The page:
Cells were washed twice with ice-cold PBS and lysed with PBS containing 1% Triton X-100, 0.1% SDS, 20 nM sodium orthovanadate, 1 μg/ml aprotinin, 1 mM PMSF and 5 mM EDTA (lysis buffer). Cells were scraped off the plate, kept on ice for 30 min, and centrifuged at 20,000 g for 30 min at 4 °C. The chorioallantoic membrane (CAM) from embryos of Leghorn fertilized eggs (Pindos, Ioannina, Greece) at different developmental stages, was excised from the eggs, washed three times in PBS, homogenized in lysis buffer and centrifuged at 20,000 g for 30 min at 4 °C. Each experiment contained 4–5 eggs per data point. Equal total protein amounts of the supernatants from cells or CAMs were transferred to new Eppendorf tubes and incubated with primary antibodies for CDK5 (#sc-173, Santa Cruz Biotechnology), p35 (#sc-31102, Santa Cruz Biotechnology), phosphorylated tyrosine (#sc-508, Santa Cruz Biotechnology) or RPTPβ/ζ (#sc-1110, Santa Cruz Biotechnology), for 16 h at 4 °C under continuous agitation. IgG (#I2511, Sigma-Aldrich) was used as a negative control. Protein A- and protein G-agarose beads (#IP-02 and IP-04, EMD-Millipore) were added, and samples were further incubated for 2 h at 4 °C. Beads and bound proteins were collected by centrifugation and washed twice with ice-cold PBS. The pellet was resuspended with 50 μl SDS loading buffer, heated to 95–100 °C for 5 min, and centrifuged. The supernatant was analysed by Western blot analysis.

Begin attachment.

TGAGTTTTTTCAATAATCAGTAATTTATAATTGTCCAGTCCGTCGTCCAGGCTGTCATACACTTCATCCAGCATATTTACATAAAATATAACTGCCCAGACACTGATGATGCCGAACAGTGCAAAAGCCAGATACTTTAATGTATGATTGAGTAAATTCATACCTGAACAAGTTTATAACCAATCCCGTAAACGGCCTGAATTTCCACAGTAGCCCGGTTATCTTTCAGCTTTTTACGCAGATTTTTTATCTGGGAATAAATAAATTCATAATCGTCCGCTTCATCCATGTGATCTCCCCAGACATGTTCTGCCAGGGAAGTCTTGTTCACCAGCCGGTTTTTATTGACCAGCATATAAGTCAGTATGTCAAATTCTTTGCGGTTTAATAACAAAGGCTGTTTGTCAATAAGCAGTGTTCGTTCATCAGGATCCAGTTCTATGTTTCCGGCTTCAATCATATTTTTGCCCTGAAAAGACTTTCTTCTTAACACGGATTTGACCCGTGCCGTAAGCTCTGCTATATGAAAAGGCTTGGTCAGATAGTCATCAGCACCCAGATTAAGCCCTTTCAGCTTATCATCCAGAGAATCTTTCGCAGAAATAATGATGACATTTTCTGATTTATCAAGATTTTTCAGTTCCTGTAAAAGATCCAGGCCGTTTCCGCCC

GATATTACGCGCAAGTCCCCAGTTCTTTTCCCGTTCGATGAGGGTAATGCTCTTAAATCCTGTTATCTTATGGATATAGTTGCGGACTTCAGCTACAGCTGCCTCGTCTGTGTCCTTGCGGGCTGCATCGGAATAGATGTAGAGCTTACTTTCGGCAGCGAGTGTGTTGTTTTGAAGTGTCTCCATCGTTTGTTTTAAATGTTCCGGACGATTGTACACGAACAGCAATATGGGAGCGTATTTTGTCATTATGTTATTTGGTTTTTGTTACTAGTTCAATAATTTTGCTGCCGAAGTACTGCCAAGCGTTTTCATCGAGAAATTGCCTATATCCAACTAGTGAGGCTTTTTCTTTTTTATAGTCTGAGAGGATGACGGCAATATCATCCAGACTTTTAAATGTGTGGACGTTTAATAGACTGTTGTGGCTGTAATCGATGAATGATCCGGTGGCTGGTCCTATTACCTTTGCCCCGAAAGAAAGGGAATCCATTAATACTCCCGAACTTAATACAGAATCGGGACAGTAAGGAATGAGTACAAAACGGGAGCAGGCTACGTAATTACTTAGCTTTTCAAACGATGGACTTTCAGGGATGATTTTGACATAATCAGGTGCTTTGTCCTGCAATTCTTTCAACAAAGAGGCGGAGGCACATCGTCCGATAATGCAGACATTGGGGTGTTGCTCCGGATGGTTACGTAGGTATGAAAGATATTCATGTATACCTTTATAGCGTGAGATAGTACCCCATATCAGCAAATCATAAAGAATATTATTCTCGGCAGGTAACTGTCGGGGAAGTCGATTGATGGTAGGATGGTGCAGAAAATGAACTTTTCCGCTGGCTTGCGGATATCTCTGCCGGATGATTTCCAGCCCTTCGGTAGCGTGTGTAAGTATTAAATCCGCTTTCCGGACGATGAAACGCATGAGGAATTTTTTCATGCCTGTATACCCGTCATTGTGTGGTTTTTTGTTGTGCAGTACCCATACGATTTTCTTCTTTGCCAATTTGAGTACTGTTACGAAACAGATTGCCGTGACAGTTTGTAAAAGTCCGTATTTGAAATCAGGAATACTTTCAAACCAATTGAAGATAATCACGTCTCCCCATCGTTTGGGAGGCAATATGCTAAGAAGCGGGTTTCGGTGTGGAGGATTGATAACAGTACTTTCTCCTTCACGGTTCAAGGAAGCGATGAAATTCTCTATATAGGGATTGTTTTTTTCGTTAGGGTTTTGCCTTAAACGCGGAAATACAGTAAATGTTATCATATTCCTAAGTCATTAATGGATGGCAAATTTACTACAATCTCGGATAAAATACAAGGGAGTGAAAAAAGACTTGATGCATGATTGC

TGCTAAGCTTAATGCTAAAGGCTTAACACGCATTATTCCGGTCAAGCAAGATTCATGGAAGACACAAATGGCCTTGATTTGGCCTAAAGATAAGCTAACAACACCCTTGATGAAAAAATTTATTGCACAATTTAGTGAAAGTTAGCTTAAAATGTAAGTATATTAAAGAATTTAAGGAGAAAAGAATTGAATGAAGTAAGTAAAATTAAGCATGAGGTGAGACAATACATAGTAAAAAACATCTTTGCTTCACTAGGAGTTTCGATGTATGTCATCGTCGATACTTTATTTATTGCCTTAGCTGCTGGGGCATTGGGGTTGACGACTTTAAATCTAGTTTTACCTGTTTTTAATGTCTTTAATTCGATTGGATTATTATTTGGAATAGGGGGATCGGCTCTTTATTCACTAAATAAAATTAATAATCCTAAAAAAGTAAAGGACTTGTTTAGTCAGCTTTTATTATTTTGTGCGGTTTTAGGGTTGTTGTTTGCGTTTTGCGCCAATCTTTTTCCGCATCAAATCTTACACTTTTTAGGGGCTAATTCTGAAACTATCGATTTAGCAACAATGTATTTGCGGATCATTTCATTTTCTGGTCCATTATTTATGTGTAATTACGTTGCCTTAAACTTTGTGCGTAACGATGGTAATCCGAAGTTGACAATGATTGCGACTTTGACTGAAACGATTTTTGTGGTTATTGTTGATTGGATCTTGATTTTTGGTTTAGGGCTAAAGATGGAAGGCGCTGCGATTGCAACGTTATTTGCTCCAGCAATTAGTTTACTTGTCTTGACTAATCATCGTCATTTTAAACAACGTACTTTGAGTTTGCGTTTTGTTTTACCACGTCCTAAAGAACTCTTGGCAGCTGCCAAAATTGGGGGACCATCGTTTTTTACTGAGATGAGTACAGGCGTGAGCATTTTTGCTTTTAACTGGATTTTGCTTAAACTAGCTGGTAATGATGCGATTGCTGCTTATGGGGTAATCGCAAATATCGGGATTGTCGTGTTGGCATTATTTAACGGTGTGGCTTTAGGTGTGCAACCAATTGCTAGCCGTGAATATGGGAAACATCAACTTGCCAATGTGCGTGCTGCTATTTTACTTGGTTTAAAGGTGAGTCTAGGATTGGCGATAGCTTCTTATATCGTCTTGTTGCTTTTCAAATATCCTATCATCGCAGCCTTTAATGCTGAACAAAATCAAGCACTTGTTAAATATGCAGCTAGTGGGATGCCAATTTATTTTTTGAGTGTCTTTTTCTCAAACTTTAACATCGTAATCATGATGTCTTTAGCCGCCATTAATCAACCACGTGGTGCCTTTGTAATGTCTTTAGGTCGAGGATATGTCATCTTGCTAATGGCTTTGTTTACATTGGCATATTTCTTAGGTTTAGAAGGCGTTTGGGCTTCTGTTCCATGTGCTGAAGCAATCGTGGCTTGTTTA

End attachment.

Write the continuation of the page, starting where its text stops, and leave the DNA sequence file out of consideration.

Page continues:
Proteins were analysed by SDS-PAGE and transferred to PVDF membranes (EMD-Millipore). Blocking was performed by incubating membranes with Tris-buffered saline pH 7.4 containing Tween 20 (TBS-T), with 5% w/v nonfat dry milk for 1 h at room temperature. Membranes were further incubated in primary antibodies overnight at 4 °C under continuous agitation, as follows: mouse anti-RPTPβ/ζ (1:500 in TBS-T; #610180, BD Biosciences, San Diego, CA, USA), rabbit anti-CDK5 (1:1,000 in TBS-T; #sc-173, Santa Cruz Biotechnology), goat anti-p35 (1:1,000 in TBS-T; #sc-31102, Santa Cruz Biotechnology), β-catenin (1:1,000 in TBS-T; #9562, Cell Signaling Technology), p-integrin β3 (Tyr747) and integrin β3 (1:1,000 in TBS-T, #sc-20234 and sc-6627, Santa Cruz Biotechnology), phospho-p44/42 MAPK and p44/p42 MAPK (1:1,000 in TBS-T, #9101 and 9102, Cell Signaling Technology) and α-tubulin (1:1,000 in TBS-T, #3873, Cell Signaling Technology). Membranes were further washed three times with TBS-T and incubated in the corresponding HRP-conjugated secondary antibodies (Cell Signaling Technology or Santa Cruz Biotechnology) for 1 h at room temperature under continuous agitation. Membranes were washed three times with TBS-T and twice with TBS. Detection of immunoreactive bands was performed using the ChemiLucentTM plus Western Blot enhancing kit (#2650, EMD-Millipore), according to the manufacturer’s instructions. The pictures of the gels were digitized and the protein levels that corresponded to each immunoreactive band were quantified using the ImagePC image analysis software (Scion Corporation, Frederick, MD).
In situ PLA Assay